In the last decade, mobile devices have spread rapidly, becoming more and more part of our everyday lives; this is due to their feature-richness, mobility, and affordable price. At the time of writing, Android is the leader of the market among operating systems, with a share of 76% and two and a half billion active Android devices around the world. Given that such small devices contain a massive amount of our private and sensitive information, the economic interests in the mobile ecosystem skyrocketed. For this reason, not only legitimate apps running on mobile environments have increased dramatically, but also malicious apps have also been on a steady rise. On the one hand, developers of mobile operating systems learned from security mistakes of the past, and they made significant strides in blocking those threats right from the start. On the other hand, these high-security levels did not deter attackers. In this thesis, I present my research contribution about the most meaningful attack and defense scenarios in the userland of the modern Android operating system. I have emphasized "userland'' because attack and defense solutions presented in this thesis are executing in the userspace of the operating system, due to the fact that Android is slightly different from traditional operating systems. After the necessary technical background, I show my solution, RmPerm, in order to enable Android users to better protect their privacy by selectively removing permissions from any app on any Android version. This operation does not require any modification to the underlying operating system because we repack the original application. Then, using again repackaging, I have developed Obfuscapk; it is a black-box obfuscation tool that can work with every Android app and offers a free solution with advanced state of the art obfuscation techniques -- especially the ones used by malware authors. Subsequently, I present a machine learning-based technique that focuses on the identification of malware in resource-constrained devices such as Android smartphones. This technique has a very low resource footprint and does not rely on resources outside the protected device. Afterward, I show how it is possible to mount a phishing attack -- the historically preferred attack vector -- by exploiting two recent Android features, initially introduced in the name of convenience. Although a technical solution to this problem certainly exists, it is not solvable from a single entity, and there is the need for a push from the entire community. But sometimes, even though there exists a solution to a well-known vulnerability, developers do not take proper precautions. In the end, I discuss the Frame Confusion vulnerability; it is often present in hybrid apps, and it was discovered some years ago, but I show how it is still widespread. I proposed a methodology, implemented in the FCDroid tool, for systematically detecting the Frame Confusion vulnerability in hybrid Android apps. The results of an extensive analysis carried out through FCDroid on a set of the most downloaded apps from the Google Play Store prove that 6.63% (i.e., 1637/24675) of hybrid apps are potentially vulnerable to Frame Confusion. The impact of such results on the Android users' community is estimated in 250.000.000 installations of vulnerable apps.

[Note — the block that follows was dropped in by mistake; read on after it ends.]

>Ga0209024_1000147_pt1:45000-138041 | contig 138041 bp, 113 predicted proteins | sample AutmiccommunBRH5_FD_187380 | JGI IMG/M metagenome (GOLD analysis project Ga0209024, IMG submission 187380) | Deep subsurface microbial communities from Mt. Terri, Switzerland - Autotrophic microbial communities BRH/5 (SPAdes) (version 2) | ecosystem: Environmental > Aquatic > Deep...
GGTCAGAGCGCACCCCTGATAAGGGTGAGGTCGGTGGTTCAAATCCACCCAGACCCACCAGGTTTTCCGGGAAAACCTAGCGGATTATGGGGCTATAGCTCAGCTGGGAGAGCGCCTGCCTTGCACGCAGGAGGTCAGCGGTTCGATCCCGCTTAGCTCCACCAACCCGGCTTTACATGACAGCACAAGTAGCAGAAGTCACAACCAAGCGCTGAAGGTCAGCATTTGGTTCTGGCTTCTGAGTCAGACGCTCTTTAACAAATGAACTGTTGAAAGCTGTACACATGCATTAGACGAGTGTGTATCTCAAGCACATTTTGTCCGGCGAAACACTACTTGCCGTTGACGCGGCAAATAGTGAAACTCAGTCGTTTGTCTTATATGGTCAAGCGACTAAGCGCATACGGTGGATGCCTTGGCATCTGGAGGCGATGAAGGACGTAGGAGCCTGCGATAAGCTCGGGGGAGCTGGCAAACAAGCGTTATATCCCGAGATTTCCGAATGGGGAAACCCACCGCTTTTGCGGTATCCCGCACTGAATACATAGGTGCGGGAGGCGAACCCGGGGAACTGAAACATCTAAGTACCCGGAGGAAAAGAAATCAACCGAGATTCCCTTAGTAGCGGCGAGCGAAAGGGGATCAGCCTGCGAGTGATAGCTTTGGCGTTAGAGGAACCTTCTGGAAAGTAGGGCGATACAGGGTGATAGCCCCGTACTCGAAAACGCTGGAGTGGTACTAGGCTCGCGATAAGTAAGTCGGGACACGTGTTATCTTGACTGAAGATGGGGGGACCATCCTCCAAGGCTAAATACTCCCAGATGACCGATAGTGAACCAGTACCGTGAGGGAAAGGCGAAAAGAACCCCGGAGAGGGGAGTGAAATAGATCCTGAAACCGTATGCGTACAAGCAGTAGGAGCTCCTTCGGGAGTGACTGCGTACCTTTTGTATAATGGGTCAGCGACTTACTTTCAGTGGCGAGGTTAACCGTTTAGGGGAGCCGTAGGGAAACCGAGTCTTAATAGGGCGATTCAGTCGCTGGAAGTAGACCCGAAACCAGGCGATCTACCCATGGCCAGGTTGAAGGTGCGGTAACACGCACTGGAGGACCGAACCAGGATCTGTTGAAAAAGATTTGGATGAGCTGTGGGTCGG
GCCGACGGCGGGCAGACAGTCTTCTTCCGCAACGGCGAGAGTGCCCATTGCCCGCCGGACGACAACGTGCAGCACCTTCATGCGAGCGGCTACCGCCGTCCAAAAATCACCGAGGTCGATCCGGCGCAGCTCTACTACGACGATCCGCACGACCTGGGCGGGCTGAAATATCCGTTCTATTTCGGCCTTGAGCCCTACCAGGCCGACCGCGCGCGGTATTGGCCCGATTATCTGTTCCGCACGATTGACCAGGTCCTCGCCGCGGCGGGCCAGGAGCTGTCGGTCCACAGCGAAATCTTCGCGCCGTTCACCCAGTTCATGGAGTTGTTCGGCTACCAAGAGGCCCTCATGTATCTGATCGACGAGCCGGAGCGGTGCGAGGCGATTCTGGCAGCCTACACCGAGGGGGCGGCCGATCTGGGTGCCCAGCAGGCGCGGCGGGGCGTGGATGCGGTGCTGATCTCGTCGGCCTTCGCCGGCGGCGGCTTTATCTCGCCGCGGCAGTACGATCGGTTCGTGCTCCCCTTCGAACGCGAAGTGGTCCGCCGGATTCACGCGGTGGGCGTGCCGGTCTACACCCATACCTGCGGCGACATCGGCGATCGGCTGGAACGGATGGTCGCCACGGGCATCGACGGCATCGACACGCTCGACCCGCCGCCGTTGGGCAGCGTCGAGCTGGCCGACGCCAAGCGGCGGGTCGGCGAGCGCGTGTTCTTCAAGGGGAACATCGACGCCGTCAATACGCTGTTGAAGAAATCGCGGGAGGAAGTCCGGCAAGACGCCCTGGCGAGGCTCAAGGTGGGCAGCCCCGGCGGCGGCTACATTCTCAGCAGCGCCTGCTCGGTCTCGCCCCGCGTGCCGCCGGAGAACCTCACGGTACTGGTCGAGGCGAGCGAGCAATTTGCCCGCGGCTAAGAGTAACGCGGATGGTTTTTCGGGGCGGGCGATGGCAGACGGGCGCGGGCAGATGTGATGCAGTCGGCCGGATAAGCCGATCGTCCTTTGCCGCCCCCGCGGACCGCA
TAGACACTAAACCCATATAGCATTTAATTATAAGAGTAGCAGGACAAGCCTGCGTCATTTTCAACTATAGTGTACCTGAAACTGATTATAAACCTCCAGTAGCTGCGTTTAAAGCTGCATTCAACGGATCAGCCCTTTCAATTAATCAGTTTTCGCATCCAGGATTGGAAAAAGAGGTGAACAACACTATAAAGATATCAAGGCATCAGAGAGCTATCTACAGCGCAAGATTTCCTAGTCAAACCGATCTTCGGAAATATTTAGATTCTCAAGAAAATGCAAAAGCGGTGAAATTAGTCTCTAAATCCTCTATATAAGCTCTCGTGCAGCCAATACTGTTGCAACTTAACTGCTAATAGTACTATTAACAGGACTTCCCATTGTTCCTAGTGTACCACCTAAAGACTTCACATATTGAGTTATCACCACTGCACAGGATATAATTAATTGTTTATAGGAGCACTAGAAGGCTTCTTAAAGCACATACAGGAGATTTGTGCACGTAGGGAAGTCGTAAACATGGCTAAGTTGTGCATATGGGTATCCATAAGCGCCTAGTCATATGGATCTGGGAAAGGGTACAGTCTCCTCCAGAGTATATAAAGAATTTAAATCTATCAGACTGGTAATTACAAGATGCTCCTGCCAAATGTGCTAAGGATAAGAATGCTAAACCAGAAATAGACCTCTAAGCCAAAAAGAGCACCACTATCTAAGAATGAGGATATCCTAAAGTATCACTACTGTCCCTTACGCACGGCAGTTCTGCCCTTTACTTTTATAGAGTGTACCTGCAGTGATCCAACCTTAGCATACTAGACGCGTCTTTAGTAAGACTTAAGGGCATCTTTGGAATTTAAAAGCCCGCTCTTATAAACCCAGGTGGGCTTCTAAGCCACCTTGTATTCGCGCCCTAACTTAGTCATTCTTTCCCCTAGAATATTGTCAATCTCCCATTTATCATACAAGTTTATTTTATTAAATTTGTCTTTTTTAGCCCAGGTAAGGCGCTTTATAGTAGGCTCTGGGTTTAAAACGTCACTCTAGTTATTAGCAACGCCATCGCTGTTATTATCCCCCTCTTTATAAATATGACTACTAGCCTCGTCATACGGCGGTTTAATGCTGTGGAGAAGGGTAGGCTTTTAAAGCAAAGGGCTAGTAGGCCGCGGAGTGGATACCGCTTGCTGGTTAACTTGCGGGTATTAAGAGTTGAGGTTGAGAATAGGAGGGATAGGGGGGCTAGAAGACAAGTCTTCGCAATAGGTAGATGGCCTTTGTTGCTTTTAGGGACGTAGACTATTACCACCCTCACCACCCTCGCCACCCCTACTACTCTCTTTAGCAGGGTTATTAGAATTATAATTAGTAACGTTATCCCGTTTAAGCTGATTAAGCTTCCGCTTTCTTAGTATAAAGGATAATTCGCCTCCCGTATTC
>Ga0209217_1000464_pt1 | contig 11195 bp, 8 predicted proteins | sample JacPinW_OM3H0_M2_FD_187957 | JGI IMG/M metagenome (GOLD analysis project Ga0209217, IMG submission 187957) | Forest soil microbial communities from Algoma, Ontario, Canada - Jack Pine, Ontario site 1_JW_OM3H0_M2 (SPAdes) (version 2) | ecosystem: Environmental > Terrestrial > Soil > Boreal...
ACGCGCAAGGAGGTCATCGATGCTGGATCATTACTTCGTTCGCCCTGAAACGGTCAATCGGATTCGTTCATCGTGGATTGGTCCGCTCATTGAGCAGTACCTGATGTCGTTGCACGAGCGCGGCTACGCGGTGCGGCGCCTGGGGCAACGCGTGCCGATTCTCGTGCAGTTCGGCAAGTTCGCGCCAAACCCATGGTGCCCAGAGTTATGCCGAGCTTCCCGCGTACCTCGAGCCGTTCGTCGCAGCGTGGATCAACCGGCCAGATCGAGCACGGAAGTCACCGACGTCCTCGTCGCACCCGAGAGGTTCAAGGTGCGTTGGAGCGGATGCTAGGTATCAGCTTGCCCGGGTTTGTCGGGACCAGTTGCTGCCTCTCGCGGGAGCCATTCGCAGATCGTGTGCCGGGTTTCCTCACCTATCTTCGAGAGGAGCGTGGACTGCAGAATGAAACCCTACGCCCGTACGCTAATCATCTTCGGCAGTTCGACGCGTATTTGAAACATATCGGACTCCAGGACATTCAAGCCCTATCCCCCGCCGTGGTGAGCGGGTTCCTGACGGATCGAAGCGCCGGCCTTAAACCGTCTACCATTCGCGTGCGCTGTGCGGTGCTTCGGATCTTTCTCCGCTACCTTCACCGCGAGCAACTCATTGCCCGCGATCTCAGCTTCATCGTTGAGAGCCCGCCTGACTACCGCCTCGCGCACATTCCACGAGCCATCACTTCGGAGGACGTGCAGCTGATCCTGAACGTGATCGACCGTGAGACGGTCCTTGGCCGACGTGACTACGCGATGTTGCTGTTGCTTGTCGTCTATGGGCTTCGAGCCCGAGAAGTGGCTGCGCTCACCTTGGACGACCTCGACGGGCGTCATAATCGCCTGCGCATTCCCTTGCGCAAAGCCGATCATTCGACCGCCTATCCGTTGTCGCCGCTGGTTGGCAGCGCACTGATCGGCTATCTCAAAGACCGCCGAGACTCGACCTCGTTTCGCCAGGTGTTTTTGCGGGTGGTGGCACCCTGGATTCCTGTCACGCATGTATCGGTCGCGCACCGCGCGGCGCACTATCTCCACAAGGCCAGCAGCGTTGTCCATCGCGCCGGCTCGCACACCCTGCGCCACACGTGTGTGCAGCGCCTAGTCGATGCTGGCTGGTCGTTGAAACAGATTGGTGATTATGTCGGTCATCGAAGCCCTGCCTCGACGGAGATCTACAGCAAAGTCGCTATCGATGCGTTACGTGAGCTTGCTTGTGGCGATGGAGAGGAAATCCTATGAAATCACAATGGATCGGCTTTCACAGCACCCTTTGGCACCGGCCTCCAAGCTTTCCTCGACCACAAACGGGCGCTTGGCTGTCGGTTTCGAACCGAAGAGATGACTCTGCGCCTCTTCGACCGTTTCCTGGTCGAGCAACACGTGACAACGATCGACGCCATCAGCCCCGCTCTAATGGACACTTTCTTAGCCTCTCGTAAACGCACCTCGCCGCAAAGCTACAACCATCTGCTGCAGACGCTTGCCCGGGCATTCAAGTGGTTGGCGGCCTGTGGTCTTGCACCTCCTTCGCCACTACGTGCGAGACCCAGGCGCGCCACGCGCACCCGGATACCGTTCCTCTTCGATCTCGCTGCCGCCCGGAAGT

Novel Attacks and Defenses in the Userland of Android

AONZO, Simone
2020-01-15

Abstract